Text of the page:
Tag: qi

Treatment focus: Acupuncture and Back Pain

Most of us will know someone with back pain. It may have affected you personally, or someone you know – and I can tell you that it’s certainly affected me. Depressingly, if you haven’t experienced it yet, the chances are that you will at some point.

The condition affects more than 1.1 million people in the UK, with 95% of patients suffering from problems affecting the lower back. And it costs the NHS and care providers in the over £1b a year.*

There’s no surprise why that is – we spend too long lounging about in front of the telly, work in sedentary jobs and don’t exercise enough. Having said that, my dad had a slight dowagers hump, worked in an office, never exercised and loved watching telly – never had as much as a twinge…

Acupuncture is well known anecdotally as a treatment for back pain. But there’s also a great deal of evidence to support its efficacy. *Research has shown that acupuncture is significantly better than no treatment and at least as good as (if not better than) standard medical care for back pain (Witt 2006; Haake 2007; Cherkin 2009; Sherman 2009a). It appears to be particularly useful as an adjunct to conventional care, for patients with more severe symptoms and for those wishing to avoid analgesic drugs (Sherman 2009a, 2009b; Lewis 2010).

This encouraged NICE to recommend its use within the NHS. Your doctor can refer you for 8-10 acupuncture treatments as a first line treatment for persistent, non-specific low back pain. And that’s got to be a good thing.

It works in numerous ways: *providing pain relief, reducing inflammation, improving muscle stiffness and joint mobility, reducing the need for medication, complementing rehabilitation exercises and over the long-term, and is more cost effective than other treatments.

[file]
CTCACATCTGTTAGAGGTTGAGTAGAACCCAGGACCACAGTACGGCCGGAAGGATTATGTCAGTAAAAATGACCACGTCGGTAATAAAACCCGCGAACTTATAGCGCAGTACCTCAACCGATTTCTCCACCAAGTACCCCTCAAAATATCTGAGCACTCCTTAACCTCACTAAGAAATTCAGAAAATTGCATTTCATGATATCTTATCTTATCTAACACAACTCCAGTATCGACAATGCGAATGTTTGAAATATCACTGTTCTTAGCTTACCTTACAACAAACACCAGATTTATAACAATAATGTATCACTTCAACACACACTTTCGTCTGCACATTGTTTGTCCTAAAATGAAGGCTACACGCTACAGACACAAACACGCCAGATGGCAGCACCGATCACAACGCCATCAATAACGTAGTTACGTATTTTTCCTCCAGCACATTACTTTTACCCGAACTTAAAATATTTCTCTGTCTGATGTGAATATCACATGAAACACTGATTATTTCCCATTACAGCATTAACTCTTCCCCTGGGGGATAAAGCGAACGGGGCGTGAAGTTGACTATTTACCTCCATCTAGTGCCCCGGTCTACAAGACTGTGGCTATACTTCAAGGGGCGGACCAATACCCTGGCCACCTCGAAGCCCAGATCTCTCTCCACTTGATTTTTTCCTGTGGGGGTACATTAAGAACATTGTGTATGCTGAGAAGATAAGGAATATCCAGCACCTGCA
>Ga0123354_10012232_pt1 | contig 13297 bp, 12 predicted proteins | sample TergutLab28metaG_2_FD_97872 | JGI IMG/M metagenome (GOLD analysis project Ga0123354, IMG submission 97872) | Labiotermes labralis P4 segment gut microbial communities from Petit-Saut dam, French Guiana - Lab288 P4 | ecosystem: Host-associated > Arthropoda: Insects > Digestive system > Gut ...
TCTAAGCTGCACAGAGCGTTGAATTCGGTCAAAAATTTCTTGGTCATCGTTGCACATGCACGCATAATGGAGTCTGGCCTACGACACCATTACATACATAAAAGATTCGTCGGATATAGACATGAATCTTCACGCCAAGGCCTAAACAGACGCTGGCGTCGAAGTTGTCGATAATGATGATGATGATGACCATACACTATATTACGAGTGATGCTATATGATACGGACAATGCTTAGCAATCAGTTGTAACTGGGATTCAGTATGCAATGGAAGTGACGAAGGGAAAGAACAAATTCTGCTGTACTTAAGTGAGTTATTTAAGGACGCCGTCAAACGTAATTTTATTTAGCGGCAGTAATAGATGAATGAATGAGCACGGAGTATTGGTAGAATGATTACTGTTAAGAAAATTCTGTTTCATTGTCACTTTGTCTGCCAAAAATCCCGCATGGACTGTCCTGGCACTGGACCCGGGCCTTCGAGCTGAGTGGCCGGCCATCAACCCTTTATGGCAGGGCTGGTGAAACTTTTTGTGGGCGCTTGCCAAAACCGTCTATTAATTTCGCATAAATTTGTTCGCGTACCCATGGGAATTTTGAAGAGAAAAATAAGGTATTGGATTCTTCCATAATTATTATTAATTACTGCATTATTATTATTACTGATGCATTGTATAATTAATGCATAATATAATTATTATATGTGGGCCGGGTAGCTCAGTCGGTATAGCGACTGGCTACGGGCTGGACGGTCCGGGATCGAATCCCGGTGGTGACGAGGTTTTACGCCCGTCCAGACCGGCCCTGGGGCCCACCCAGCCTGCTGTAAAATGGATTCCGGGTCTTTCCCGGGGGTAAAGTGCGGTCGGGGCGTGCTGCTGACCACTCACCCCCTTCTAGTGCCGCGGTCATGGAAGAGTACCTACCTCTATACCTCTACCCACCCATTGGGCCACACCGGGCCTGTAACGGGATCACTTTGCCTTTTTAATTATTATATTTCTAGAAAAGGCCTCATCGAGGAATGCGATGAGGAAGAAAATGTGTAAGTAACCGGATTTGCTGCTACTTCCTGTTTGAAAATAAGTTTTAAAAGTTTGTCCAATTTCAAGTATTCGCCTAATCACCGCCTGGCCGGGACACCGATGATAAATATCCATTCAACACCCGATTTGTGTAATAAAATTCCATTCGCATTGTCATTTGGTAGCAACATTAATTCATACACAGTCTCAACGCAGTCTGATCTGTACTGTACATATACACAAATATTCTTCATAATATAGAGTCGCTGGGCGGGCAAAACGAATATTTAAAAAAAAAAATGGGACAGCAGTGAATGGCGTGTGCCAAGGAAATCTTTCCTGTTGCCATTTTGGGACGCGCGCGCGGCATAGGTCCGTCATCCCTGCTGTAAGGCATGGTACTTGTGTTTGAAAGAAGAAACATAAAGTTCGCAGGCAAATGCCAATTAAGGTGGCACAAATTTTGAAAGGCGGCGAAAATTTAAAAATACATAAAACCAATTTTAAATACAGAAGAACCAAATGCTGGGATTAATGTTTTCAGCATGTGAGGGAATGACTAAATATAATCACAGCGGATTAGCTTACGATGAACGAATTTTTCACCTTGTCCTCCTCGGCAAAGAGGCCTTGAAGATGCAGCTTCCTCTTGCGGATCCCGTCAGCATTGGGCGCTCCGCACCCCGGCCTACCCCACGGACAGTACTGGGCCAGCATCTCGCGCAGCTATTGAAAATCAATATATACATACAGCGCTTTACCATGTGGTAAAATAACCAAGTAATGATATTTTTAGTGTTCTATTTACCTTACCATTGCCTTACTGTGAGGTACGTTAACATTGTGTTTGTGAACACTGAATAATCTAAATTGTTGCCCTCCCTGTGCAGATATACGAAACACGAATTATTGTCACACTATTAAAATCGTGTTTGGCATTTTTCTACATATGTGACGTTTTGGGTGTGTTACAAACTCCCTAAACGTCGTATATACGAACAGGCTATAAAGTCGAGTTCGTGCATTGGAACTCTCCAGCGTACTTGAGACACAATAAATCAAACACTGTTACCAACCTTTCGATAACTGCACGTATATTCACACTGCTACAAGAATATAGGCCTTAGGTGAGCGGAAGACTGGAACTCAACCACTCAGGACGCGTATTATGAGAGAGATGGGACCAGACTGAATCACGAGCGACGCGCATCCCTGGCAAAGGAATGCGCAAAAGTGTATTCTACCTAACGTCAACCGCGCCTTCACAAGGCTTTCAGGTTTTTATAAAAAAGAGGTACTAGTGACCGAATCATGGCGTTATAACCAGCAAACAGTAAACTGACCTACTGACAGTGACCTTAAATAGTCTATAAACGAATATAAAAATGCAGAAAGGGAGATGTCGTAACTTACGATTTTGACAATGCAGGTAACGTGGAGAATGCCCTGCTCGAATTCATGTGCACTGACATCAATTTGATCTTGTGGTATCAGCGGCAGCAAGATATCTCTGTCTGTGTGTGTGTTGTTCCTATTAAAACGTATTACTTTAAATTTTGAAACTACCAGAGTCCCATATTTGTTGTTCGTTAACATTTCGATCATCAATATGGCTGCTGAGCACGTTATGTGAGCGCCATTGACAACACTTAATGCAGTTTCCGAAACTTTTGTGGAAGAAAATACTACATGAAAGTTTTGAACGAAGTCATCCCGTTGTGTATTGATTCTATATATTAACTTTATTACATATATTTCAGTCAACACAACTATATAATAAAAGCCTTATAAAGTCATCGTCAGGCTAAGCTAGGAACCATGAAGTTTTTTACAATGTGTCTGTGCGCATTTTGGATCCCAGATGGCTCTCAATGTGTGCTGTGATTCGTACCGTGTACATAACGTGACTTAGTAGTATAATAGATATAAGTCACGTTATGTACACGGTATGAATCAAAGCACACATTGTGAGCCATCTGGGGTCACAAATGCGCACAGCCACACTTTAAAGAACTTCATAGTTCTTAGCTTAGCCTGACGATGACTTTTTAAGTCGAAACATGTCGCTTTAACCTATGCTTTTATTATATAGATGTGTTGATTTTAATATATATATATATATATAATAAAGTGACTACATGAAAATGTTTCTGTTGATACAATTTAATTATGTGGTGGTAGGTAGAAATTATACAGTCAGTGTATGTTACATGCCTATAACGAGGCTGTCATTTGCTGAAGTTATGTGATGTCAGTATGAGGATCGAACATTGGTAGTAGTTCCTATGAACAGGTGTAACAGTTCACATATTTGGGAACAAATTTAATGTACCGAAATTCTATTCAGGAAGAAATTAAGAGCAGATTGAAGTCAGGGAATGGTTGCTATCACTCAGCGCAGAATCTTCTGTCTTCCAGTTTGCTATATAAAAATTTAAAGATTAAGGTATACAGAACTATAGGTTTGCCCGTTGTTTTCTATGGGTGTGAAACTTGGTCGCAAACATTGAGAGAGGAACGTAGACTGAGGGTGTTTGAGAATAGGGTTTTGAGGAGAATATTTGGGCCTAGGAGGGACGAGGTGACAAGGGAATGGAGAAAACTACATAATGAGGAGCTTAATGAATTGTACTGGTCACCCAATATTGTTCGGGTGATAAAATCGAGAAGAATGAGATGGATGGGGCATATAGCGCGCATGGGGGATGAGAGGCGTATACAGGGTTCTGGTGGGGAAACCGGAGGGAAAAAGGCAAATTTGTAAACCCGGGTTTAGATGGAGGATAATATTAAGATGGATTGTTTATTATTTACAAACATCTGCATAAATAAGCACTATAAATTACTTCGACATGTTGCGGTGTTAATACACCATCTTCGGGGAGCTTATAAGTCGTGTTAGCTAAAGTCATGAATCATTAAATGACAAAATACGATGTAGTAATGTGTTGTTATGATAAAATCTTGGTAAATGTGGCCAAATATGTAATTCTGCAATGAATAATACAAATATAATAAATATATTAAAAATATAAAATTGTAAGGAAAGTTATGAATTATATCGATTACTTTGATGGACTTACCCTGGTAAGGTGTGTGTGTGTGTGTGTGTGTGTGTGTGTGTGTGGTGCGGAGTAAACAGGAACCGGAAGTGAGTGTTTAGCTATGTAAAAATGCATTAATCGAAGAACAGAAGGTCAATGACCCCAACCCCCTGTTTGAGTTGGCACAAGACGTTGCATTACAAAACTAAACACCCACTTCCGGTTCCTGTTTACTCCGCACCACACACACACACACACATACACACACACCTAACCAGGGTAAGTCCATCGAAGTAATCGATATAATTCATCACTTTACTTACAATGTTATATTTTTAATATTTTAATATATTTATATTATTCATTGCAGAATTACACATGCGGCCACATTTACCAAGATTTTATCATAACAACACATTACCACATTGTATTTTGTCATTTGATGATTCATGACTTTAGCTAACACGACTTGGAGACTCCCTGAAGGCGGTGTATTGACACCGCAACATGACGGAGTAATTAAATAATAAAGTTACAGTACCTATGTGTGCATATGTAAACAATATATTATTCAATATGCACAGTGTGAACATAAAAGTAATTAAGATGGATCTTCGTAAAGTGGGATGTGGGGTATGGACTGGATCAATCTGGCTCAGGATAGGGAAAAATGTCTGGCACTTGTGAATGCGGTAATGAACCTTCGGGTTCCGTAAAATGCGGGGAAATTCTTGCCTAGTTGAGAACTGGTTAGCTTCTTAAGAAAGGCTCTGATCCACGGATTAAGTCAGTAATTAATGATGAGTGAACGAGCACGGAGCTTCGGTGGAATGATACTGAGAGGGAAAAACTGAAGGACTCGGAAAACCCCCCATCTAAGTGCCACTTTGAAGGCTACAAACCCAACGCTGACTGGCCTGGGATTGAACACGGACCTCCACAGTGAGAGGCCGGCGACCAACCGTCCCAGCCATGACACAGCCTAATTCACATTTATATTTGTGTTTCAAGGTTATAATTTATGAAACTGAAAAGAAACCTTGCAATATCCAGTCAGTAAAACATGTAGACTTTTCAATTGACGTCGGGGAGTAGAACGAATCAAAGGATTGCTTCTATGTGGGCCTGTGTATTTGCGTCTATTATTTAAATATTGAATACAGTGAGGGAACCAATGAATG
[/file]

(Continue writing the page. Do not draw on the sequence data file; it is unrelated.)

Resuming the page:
That’s the ‘science bit’, but it only tells part of the story, because studies will only have used specific acupuncture points in order to standardize their research. Traditional Chinese Medicine doesn’t really work in this way and your acupuncturist may feel that the reason for your back pain may be related to something else – and use other acupuncture points in their treatment.

It’s personalized, and that’s why individual experience will be based on the reason you have lower back pain. Which takes me back to my dad. There are people who are more prone to back pain, in the same way that others may be pre-disposed to stomach problems. What the acupuncturist offers is a genuinely holistic look at you. Not just your back.

  • Source: NICE
  • Source: BACC
  • Sources: Pomeranz 1987; Zhao2008
  • Kim 2008, Kavoussi 2007;Zijlstra 2003
  • Thomas 2006
  • Radcliffe 2006;Witt 2006
  • Ammendolia 2008; Yuan 2008

What can acupuncture do for me?

Ever wondered what effect your lifestyle has on your health?

A survey of American acupuncturists discovered that 95% of practitioners treated the same kind of healthcare problems among their clients.* They were defined by what are known as ‘syndromes’: a series of symptoms that indicate certain pathologies. These became known as the American Syndrome. But actually this could apply to much of the developing world. It isn’t hard to guess what lifestyle issues were common to those seeking help. Stress, overwork, poor diet, worry, lack of exercise, chronic conditions. Familiar?

Along with lifestyle, Traditional Chinese Medicine (TCM) equally recognises the impact of negative emotions. Anger, worry, sadness, fear and grief have a profound effect on health and this is treated with the same importance as physical symptoms.

Often people live with a combination of ‘niggles’ – complaining of feeling tired all the time, or constipated, stressed out, frustrated with people around them, demotivated or just running on empty – not anything you think you could go to your doctor for – but enough to affect your quality of life. Sometimes these issues lead to more serious health problems such as insomnia, diabetes, migraines or chronic pain.

Acupuncture aims to treat the root cause of the problem and getting your body to start working more effectively again. It may take a few sessions, usually four or five, to see real change, but acupuncture is cumulative so each session builds on the previous one. Patients report improved sleep (even when that isn’t their complaint), better mood, more energy, less pain, lower dependence on medication – and those are just the collateral benefits. Acupuncture supports your entire well being – it’s a genuinely holistic healthcare system.

Don’t be put off by ‘the needle’. It’s the width of a strand of hair and most of the time you won’t feel it anyway. Often people fall asleep on the treatment couch and leave calmer and more energised.

Try it. You’ll never look back.

Source: The American Syndrome. E. Douglas Kihn, OMD, L.Ac